Kernel ABI is the exported binary interface provided by the kernel, and accompanying modules. Most Linux distributions have a way of tracking this ABI to detect when the kernel's exported interfaces have changed, and thus, modules compiled for it may be in need of recompiling. Usually this results in the incrementing if an ABI number (on Ubuntu, it would be the "-2-" in 2.6.24-2-generic).
There are many extremes on how this ABI is handled, from taking expensive measures to ensure it doesn't change in a released distribution, to just not caring at all (not tracking it will be an idiotic extreme I wont even cover).
In Ubuntu's case, we fall somewhere in the middle. We track it, and bump the ABI fairly reliably if _anything_ in our kernel ABI changes. We also try not to bump it in released kernels too often (security updates being an exception), but we don't put much effort into preventing it, or guaranteeing a subset of symbols will never change over the lifetime of a product.
The general consensus has been (at least for me, I can't speak for Canonical on this point) is that the only things that cared about ABI bumps were proprietary and/or third party drivers. For open-source third-party drivers, we've recently been pushing the use of DKMS. For proprietary drivers, I've been all for letting the vendors deal with keeping up with us.
However, kABI has more ramifications than just proprietary modules. Many certifications are based on the kABI it is running under (think Oracle, VMware, etc). When we bump the kABI, we in affect force a minimal recertification. This isn't good for an enterprise Linux distribution.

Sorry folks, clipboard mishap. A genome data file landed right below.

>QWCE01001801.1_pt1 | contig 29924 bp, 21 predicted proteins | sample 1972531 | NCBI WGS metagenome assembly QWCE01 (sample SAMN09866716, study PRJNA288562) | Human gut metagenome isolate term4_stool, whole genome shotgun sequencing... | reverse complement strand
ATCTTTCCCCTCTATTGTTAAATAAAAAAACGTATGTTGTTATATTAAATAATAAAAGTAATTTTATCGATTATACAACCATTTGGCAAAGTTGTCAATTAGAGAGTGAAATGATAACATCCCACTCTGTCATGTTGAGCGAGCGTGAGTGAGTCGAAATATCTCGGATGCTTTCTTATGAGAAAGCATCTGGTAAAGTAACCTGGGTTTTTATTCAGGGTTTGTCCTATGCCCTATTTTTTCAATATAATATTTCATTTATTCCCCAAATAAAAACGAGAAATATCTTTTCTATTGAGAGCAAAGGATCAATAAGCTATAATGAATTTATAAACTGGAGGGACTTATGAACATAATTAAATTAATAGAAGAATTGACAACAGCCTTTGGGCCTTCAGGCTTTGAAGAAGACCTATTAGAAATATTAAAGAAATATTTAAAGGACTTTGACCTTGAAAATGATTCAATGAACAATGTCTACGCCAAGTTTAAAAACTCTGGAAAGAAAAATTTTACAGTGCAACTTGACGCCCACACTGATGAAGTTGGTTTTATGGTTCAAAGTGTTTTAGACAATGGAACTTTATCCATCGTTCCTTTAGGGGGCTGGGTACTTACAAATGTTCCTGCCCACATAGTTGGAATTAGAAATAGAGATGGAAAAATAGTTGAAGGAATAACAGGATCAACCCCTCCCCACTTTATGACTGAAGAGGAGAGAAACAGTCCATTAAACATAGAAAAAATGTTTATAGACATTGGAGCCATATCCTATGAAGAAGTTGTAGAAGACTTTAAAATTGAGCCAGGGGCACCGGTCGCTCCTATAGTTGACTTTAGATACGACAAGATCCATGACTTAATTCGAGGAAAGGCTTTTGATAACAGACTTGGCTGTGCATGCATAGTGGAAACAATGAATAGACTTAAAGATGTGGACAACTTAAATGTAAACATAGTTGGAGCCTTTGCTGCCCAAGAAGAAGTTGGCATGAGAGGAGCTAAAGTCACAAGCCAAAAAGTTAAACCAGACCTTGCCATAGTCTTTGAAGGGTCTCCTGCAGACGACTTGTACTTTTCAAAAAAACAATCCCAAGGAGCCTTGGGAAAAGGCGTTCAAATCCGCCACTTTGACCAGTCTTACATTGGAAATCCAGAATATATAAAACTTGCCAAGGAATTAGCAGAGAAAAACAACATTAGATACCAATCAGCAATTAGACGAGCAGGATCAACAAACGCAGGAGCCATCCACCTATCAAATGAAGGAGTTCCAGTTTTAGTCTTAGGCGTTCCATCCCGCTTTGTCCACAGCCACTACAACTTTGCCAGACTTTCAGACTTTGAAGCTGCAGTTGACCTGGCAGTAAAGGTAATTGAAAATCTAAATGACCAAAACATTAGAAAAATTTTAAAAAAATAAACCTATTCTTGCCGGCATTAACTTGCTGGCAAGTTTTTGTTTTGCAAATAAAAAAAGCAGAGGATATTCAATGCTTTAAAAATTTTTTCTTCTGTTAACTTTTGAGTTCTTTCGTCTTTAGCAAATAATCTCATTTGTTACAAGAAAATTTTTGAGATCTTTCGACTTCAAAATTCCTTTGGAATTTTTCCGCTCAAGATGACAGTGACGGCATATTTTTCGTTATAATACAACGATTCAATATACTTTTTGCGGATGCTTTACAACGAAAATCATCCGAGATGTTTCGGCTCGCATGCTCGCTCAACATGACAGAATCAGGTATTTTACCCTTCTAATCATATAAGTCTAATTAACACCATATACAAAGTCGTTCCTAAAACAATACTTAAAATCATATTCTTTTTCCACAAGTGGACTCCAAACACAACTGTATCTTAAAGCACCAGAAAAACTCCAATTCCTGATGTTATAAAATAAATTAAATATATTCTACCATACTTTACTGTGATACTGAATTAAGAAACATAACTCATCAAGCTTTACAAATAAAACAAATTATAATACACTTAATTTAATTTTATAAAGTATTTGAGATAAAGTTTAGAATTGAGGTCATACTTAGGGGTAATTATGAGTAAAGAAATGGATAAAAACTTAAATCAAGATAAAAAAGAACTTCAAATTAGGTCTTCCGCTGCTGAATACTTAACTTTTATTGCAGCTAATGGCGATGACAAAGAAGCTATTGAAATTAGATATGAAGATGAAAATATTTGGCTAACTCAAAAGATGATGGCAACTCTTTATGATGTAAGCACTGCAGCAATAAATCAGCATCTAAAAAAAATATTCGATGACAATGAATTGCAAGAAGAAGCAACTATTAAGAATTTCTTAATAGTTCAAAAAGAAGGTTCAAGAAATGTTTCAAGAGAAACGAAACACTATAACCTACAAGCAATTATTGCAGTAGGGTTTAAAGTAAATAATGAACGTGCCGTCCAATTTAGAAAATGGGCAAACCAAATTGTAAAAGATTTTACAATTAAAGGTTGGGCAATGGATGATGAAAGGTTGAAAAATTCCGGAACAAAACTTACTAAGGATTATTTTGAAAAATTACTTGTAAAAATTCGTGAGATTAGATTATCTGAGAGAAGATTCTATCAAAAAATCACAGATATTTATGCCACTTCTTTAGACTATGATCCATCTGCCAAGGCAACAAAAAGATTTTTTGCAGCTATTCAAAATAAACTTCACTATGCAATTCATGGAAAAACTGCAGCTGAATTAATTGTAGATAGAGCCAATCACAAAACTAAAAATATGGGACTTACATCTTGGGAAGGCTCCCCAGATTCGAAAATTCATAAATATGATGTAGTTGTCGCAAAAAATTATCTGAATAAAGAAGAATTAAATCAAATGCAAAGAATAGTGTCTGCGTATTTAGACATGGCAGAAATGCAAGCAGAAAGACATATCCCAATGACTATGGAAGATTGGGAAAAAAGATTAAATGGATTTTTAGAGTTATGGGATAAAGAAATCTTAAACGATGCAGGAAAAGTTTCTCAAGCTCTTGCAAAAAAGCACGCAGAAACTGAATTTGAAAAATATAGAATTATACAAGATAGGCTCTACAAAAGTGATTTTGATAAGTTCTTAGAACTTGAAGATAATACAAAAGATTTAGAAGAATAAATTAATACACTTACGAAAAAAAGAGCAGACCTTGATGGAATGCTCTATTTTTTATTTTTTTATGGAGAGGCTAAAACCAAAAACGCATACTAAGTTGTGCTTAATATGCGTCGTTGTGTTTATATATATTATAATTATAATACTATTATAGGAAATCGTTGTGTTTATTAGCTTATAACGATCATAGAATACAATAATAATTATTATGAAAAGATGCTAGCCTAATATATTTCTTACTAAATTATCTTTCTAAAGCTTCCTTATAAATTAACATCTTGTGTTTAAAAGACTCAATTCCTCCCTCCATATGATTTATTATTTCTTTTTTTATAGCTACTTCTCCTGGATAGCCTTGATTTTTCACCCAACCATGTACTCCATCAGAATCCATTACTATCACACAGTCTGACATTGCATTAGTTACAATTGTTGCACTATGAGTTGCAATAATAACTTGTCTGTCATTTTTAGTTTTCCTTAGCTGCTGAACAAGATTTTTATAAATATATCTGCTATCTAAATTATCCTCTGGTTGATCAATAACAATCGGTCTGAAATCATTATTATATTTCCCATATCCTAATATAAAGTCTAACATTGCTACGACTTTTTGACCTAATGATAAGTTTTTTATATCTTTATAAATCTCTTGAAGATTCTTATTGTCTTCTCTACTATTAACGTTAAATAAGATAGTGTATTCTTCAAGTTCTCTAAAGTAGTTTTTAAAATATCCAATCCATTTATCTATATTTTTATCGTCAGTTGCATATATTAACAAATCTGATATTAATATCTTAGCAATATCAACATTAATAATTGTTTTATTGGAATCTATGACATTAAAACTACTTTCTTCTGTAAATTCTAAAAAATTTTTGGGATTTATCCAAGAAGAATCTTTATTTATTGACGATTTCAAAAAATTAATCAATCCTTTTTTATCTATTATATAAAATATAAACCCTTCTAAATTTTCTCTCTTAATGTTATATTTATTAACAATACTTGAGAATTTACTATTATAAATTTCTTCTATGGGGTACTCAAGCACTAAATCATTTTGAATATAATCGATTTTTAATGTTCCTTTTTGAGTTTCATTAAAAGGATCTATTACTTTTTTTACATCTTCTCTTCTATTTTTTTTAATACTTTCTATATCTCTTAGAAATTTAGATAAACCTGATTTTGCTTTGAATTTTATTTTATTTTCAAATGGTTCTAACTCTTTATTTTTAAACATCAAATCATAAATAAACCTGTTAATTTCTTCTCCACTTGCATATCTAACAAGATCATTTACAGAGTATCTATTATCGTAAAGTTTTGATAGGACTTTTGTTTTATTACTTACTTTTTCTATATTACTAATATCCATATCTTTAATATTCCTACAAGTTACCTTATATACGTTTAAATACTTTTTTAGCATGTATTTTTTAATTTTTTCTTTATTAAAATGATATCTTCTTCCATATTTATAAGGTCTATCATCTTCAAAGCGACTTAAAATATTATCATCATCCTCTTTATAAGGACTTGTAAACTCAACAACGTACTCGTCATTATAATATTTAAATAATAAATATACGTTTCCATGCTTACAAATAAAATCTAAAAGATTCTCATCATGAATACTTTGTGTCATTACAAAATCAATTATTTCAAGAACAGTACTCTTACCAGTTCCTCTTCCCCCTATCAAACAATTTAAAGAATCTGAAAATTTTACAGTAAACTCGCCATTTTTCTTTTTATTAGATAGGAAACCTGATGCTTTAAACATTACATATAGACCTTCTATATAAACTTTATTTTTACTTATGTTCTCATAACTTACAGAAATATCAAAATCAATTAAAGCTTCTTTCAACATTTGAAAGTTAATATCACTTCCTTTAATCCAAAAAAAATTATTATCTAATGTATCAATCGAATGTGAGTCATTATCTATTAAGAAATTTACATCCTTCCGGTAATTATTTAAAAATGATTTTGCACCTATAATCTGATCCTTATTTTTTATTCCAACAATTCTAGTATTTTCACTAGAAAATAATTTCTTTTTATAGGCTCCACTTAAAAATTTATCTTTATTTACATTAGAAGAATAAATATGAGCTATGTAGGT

So it seems that things will change. For Ubuntu to be considered in certain installations, kABI will need to have strict guidelines and criteria. We'll need to justify post-release kABI bumps and do more work to rewrite security patches to avoid changing the kABI.
A bit of preparation for this has already taken place in Intrepid's kernel (based on 2.6.26). A new kABI checker has been implemented. This checker has always been there, and it runs at build time, but has been very basic and dumb. Now, it has much finer grain checks, and will be expanded to support white/black lists in which we will only bump the kABI if it affects major parts of the kernel (no more kABI bumps for appletalk, sorry guys).
You wont notice much when this happens. You probably wouldn't have known if I hadn't told you. Rest assured that it wont adversely affect our range of hardware support. Perhaps it will mean you have to do less compiling for DKMS packages on your system :)